Rocky Mountain Blizzard Fat Bike
My Rating: 4 out of 5 Stars
MSRP: $2699 (at the time of this review)
When Rocky Mountain announced their Blizzard Fatbike last year, I was smitten. I immediately contacted them for a review. Rocky Mountain was one of the first brands to start the freeride revolution, and their bikes forever changed the sport of Mountain Biking. Now that they've entered the Fatbike world, they've shaking it up again.
This is a stunning bike. In fact, this may be the most beautiful bike I've ever seen. Bold lines, killer BC-inspired Native American graphics, HUGE tires, and a bluto suspension fork really set this bike apart. Staying true to their Vancouver BC roots, the Blizzard sports a Native American theme backed by a matte black frame.
The Blizzard has an all-aluminum frame with a Rock Shox Bluto front suspension fork, Shimano SLX hydraulic disc brakes, a 2x10 drivetrain powered with SLX shifters and an XT rear derailleur, a custom porcelain rocket frame bag, and a smattering of raceface parts like cranks, stem, and bars. The wheels have wheeltech fatso hubs laced to SunRingle Mulefut 80mm wide rims with 4.7 inch Vee Rubber Bulldozer tires. While this bike does not come with a dropper post, it is set up to run one in the future should you desire to add one. For the price, the Blizzard is very well spec’d.
ON THE SNOW
In case the "Blizzard" name didn't give it away, the 4.7" fat tires should give you an idea of what this bike was built for: dominating the snow. Before fatbikes, winter in the snowy states meant storing the bike for several months, and watching MTB videos wishing it were summer again. Fatbikes, with their wide tires, enable a rider to ride on a packed (or unpacked) snow and continue the mountain biking season through the winter months. Even the ski areas and national forests are starting to catch on, with many of them grooming fatbike-specific trails. Fatbiking is not a fad; it's here to stay.
The Blizzard's tires are FATTER than most other fat bike tires, at 4.7" wide. Until you see these in person, you won't believe how wide they are. Tires this wide means, coupled with the 80mm wide rim means you can run insanely low pressures (2-3 psi), and have traction on just about any surface, whether it be snow, ice, sand, dirt, or even pavement (though I recommend far more than 3 psi for pavement).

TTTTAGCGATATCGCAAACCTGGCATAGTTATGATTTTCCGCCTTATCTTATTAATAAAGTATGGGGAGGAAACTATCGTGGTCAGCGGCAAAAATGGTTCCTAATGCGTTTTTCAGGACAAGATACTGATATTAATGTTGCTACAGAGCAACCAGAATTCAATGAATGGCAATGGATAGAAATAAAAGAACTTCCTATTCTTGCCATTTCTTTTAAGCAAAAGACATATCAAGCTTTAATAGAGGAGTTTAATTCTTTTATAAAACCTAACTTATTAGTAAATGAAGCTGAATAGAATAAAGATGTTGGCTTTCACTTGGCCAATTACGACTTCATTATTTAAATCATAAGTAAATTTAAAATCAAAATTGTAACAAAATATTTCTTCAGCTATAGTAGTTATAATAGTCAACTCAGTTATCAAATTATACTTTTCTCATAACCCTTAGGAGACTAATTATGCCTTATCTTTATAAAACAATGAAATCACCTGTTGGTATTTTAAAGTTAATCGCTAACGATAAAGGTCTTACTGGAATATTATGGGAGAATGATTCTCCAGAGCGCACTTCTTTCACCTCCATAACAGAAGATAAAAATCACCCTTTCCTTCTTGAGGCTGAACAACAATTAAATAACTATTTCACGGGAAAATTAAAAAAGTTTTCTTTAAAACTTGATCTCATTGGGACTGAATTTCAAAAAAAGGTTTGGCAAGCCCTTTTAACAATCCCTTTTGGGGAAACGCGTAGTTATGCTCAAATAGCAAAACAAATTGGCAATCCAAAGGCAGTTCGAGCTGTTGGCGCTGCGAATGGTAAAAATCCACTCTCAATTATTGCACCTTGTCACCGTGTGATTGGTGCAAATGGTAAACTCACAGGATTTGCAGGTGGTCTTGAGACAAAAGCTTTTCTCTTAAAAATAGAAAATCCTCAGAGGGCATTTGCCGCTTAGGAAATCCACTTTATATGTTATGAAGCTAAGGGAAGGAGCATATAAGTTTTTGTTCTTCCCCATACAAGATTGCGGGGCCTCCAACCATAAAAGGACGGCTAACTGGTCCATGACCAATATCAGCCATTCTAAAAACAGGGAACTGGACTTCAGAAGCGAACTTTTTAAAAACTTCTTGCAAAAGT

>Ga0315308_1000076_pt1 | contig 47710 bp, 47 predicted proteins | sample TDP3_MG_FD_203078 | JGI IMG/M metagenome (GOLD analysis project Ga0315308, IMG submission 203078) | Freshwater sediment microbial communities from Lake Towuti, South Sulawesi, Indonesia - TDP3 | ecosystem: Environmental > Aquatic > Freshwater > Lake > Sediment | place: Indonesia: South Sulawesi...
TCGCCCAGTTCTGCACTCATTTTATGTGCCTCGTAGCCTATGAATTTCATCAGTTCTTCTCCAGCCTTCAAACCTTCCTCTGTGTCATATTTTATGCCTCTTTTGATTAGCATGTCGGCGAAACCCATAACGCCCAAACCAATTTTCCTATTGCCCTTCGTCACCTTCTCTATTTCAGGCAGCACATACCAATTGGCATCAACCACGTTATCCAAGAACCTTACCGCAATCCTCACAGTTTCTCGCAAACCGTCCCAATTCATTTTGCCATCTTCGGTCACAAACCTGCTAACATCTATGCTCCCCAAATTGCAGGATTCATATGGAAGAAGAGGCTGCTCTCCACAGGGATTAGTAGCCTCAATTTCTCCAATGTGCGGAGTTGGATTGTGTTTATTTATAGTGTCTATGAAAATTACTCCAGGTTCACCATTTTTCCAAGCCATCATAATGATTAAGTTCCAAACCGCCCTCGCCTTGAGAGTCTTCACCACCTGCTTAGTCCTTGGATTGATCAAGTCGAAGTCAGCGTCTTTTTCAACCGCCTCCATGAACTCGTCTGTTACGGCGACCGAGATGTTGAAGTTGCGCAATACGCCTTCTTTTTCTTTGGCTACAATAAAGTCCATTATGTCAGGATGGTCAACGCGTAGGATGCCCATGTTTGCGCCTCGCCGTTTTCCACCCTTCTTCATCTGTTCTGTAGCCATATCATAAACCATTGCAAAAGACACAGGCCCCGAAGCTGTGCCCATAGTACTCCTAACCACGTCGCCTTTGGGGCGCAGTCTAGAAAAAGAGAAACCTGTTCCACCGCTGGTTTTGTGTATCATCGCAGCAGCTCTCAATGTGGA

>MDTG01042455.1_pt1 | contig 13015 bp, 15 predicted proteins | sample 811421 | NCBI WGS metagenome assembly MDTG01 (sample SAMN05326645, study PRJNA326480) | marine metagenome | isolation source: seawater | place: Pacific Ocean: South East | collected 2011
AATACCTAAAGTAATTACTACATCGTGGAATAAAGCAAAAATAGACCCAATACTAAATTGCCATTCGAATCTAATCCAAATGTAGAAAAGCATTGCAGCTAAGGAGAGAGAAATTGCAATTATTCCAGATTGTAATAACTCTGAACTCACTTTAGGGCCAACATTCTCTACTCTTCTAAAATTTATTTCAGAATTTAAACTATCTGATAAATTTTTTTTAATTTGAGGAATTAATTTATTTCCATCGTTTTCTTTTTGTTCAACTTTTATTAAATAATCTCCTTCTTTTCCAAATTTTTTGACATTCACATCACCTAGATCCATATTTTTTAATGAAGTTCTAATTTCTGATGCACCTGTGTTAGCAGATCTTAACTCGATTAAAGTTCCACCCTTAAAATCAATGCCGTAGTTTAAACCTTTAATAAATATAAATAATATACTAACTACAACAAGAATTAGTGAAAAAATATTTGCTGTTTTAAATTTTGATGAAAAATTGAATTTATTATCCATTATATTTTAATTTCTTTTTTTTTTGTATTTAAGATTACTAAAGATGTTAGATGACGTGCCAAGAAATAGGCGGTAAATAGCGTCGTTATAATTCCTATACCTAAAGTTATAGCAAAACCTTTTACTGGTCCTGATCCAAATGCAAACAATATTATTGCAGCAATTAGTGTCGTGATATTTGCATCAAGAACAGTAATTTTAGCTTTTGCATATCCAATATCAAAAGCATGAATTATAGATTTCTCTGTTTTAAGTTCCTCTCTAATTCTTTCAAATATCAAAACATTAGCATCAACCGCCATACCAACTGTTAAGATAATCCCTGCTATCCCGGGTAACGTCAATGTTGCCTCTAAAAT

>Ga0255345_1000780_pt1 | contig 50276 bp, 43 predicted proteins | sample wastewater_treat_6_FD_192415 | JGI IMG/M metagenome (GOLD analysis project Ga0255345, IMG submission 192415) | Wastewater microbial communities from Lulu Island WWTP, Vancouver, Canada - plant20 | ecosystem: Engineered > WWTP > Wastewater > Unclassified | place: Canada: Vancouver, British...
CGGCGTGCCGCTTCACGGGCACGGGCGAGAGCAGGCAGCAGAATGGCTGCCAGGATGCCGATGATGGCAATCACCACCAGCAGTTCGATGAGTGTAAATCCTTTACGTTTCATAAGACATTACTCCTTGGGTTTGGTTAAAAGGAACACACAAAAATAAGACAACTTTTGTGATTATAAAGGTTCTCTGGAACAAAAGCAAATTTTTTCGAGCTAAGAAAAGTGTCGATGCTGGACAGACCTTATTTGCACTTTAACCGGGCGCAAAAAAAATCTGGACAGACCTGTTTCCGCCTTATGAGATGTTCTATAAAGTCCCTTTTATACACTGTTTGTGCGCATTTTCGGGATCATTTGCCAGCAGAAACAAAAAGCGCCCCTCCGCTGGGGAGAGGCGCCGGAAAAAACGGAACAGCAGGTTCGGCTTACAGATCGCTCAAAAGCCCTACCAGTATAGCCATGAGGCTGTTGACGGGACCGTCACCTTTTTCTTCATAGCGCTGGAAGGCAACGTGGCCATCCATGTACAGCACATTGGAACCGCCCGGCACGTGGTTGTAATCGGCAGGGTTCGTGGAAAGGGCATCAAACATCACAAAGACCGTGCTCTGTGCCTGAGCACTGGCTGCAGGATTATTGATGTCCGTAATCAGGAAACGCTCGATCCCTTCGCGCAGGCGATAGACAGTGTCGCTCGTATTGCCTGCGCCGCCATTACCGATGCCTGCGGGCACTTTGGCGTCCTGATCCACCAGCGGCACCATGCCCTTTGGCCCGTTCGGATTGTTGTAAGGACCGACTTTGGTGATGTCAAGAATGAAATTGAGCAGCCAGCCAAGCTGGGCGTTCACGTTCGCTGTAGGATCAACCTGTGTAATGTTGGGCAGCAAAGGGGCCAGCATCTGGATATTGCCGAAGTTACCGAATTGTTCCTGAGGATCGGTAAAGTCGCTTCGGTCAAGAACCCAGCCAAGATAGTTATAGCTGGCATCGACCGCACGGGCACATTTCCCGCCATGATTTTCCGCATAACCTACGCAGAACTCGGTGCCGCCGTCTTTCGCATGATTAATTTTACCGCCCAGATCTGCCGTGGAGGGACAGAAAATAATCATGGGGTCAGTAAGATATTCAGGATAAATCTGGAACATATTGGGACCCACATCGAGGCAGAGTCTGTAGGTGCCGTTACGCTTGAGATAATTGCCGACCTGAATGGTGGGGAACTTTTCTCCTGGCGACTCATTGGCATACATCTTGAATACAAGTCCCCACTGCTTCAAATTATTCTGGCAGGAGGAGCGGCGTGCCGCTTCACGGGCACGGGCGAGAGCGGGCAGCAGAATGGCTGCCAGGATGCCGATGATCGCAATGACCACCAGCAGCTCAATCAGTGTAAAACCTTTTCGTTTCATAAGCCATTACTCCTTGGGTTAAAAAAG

At 15 psi (far more than the recommended PSI for snow/ice), the Blizzard was able to ride flat snowy trails quite well. Once the trails started to point up, however, the bike favored lower pressure (as do all fatbikes). Around 2-3 psi, I found that this bike could not be stopped. Even though they were buried beneath 6 inches of snow, I could climb all my summer trails. The traction available was unbelievable!
Even though the insanely low psi of the Blizzard allowed it to climb up and down the sketchiest of terrain, cornering was an entirely different story. For a moment, I would forget that I was riding on snow, and then came a corner and WHAM! down I went. Cornering on the snow is best done at moderate to low speeds, with lots of forethought and planning. So even though the tires have excellent grip when climbing and braking, you need to remember that you're riding on frozen water, not tacky hero dirt.
ON THE DIRT
We need to remember that this bike was designed primarily for climbing in the snow. However, we're all seeing more and more fatbikes showing up on our local singletrack trails. Surely you have a friend or two who sold their full-suspension in favor for a fatbike year round. How does the Blizzard stack up on the dirt?